I’m including this review partly out of a desire for completism, but partly because I wonder whether a publisher would consider developing such an app for a novel now, even for an experimental yet popular novel like this one. Evan Schnittmann’s claim a few months earlier that the enhanced ebook was dead has mostly come to pass…
In its print form, Jennifer Egan’s A Visit from the Goon Squad last month deservedly won the 2011 Pulitzer Prize for Fiction. It has also now been published as an app by Constable & Robinson.
Somewhere between a novel and a collection of short stories, Goon Squad comprises thirteen chapters that skip forwards and backwards in time, offering glimpses of its recurring cast of characters at significant points in their lives.
Each chapter turns the spotlight on a different individual, bringing a new voice centre stage while simultaneously offering an alternative perspective on characters we’ve already met. We thus meet music biz executive Bennie Salazar in the second chapter, our curiosity already piqued by an earlier reference to his habit of sprinkling gold flakes in his coffee; in later sections, we see him as a young punk musician, as a successful businessman struggling to reconnect with childhood friends, and as a married man failing to adjust to life amongst the middle-classes.
On opening the app version, the reader is presented first with the novel’s epigraph (from Proust’s In Search of Lost Time), then a choice of three options: to read or listen to the novel, or to view the liner notes. (A fourth option, ‘about’, offers information on the app, author, and an extract from Egan’s forthcoming novel: Look at Me.)
Choosing to ‘read’ brings up an ebook text in a choice of four fonts, and with a range of text sizes wide enough to satisfy most readers. The ‘listen’ option adds to this an audio recording taken from BBC Audiobooks America, and narrated by Roxana Ortega, whose reading is broadly fine, though it does – to my ear, at least – at times take on an oddly annoying mechanical tone. Switching from reading to listening is as easy as tapping a speaker icon at the top of the page, though the promised ‘sentence-by-sentence audio sync’ seems more like page-by-page: it’s not possible, for instance, to tap on a particular sentence to hear it read aloud.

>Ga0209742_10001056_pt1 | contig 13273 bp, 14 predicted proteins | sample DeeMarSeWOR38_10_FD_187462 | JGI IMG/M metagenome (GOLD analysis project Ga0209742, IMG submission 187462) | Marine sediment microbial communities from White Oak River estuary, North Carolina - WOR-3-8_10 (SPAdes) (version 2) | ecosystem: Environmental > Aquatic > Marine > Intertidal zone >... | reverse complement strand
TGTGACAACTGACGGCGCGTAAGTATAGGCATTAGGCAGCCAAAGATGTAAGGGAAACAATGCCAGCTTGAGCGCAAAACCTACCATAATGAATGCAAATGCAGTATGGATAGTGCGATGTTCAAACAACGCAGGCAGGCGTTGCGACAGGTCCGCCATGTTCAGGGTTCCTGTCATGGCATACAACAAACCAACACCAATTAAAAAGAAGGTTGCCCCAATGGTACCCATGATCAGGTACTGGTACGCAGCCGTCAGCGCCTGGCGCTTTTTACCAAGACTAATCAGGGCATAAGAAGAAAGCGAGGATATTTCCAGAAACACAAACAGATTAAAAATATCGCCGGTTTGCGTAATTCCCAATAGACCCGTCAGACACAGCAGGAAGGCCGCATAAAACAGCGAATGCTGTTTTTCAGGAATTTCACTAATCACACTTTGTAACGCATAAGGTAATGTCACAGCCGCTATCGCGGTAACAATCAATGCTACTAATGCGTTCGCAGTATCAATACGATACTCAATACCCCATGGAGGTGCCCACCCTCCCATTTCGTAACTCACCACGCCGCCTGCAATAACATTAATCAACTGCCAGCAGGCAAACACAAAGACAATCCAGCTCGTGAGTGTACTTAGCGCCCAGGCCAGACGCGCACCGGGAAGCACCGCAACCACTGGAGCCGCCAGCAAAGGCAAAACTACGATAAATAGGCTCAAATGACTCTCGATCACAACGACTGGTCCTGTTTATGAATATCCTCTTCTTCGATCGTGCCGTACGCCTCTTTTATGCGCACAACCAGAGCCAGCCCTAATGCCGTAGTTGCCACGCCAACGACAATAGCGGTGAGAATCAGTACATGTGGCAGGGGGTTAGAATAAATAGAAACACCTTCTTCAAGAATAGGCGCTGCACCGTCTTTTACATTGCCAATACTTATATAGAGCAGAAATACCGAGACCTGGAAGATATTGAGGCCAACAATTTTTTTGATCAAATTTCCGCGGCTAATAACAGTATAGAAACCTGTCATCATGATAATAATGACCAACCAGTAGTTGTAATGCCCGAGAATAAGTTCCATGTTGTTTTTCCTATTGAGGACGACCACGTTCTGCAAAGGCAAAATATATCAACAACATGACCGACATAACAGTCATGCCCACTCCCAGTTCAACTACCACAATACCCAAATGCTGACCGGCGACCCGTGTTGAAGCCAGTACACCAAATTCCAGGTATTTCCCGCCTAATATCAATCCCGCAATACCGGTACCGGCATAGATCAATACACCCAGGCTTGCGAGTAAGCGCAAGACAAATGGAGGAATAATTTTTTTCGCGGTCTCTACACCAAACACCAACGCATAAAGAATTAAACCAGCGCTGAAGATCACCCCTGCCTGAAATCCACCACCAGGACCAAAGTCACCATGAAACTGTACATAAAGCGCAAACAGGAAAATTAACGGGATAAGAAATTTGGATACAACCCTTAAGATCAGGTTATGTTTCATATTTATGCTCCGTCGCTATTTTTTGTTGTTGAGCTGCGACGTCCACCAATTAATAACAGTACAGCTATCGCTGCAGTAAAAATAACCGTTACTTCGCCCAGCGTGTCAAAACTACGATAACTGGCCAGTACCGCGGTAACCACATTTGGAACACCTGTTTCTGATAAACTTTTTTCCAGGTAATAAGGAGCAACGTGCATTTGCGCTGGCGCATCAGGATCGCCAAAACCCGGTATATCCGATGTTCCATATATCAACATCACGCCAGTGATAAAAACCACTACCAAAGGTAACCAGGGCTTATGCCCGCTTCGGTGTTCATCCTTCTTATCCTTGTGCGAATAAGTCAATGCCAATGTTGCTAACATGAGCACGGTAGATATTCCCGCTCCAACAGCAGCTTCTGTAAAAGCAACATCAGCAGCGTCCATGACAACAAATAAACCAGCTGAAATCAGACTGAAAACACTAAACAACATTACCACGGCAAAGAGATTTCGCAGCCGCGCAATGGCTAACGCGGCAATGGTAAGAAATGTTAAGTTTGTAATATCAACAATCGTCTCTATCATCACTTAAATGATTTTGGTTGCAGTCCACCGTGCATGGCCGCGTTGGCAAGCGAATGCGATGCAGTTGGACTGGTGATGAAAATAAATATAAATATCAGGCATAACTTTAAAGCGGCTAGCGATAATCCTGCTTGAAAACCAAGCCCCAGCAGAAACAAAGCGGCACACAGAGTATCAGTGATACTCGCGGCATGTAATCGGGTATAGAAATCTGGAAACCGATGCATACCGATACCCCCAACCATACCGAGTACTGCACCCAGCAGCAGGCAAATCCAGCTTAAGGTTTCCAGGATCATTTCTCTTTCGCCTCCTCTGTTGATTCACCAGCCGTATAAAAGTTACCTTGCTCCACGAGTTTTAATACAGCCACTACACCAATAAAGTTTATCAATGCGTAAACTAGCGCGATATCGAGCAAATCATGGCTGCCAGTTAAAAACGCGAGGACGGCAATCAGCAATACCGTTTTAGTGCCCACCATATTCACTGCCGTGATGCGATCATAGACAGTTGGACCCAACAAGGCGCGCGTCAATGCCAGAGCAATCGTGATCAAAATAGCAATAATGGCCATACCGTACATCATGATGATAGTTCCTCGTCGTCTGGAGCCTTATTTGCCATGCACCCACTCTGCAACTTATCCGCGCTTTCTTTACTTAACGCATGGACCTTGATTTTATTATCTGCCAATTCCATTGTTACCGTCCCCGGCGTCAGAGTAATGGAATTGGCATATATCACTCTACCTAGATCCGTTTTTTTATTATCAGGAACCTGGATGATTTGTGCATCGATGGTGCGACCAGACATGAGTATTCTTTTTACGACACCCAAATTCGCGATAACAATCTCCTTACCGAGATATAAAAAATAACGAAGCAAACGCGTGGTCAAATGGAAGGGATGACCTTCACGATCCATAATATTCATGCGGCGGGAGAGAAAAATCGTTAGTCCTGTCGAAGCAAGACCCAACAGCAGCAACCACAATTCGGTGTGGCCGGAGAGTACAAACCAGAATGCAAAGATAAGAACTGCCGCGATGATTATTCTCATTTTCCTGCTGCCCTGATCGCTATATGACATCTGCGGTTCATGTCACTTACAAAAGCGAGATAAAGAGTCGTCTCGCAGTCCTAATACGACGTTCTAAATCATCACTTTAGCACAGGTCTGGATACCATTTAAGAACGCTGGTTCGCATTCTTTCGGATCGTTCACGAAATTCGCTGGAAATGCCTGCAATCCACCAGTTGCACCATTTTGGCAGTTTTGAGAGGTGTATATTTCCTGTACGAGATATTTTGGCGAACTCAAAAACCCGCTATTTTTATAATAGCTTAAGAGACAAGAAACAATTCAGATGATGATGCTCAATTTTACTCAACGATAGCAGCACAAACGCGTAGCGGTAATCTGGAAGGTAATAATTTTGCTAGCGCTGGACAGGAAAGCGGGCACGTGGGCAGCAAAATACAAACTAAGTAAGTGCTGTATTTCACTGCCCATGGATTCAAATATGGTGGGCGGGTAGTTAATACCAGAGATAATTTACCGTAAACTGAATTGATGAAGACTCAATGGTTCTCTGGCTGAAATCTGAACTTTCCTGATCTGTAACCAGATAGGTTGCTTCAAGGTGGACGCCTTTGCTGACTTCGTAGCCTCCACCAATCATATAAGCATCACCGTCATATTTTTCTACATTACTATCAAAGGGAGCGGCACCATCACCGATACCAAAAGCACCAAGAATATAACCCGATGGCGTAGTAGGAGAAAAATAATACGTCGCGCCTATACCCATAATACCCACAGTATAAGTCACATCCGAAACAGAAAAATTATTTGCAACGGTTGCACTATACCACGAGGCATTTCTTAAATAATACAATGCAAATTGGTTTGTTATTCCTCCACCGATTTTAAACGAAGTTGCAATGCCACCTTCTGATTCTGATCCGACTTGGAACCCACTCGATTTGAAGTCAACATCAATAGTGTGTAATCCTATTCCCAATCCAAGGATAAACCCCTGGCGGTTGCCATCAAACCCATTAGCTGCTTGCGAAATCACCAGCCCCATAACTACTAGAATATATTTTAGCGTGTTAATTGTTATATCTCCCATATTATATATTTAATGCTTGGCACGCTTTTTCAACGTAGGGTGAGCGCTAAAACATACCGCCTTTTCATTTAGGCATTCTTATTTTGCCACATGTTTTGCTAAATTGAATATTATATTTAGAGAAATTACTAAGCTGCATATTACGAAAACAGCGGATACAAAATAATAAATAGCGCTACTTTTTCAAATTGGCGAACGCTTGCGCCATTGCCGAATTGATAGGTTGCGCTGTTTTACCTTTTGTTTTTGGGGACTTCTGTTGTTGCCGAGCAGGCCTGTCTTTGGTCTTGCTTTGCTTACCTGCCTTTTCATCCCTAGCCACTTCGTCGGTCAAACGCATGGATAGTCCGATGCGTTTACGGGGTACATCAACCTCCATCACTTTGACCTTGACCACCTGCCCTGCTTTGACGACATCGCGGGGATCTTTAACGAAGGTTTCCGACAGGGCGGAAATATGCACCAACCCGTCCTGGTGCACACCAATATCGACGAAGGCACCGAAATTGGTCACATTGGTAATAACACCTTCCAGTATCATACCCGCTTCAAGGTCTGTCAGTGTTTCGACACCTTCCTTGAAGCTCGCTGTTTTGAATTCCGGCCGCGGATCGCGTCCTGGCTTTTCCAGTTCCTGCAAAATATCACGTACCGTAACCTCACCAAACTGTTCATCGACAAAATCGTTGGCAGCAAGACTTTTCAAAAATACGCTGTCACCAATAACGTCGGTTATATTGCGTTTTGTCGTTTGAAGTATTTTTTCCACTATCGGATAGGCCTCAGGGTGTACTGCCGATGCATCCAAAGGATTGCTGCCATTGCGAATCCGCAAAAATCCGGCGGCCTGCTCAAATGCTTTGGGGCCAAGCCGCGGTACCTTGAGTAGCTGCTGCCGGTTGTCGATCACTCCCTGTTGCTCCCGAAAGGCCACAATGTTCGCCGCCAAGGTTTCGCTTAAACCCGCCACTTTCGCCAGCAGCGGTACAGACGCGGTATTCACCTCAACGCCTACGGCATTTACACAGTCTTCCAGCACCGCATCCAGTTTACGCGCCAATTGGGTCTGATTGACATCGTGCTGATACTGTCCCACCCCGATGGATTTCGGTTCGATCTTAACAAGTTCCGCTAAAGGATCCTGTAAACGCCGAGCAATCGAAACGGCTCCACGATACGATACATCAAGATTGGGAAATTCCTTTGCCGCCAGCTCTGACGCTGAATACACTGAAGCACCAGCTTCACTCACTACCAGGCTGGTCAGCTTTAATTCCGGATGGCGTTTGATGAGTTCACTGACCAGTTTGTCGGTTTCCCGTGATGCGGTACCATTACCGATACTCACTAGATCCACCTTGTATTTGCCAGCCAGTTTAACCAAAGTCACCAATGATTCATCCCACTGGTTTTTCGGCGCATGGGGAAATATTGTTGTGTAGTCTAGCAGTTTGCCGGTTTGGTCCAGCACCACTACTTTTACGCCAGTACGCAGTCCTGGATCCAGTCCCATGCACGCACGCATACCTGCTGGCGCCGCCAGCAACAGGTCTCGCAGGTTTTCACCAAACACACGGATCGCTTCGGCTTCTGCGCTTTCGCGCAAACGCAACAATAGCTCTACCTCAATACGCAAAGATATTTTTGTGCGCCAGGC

The ‘liner notes’, an appropriate metaphor for a work largely set within the music industry, offer comments from the author detailing each chapter’s inspirations, plus links to Wikipedia and iTunes for the many songs and artists referenced. In a savvy marketing move, the app also allows readers can also share extracts from the novel to their Facebook pages. Another customisation option builds on the non-chronological structure of Goon Squad to offer the reader the chance – once they’ve read the whole book in its original order – to reshuffle the chapters chronologically, or randomly.
At last month’s London Book Fair Digital Conference, Bloomsbury’s Head of Print and Digital Evan Schnittman dismissed the book app as dead, claiming that the idea of innovation in the reading process was, outside of education, a non-starter. What A Visit from the Goon Squad demonstrates, however, is that a well-chosen work can benefit enormously from the functionality made possible by the app format. (The penultimate chapter, for instance, in the form of a Powerpoint presentation, almost inevitably works far better on a screen than on a printed page.) This intricate and fascinating ‘novel’ is made an even more rewarding read on screen than it is on the page.
Originally written for FutureBook on 9 May 2011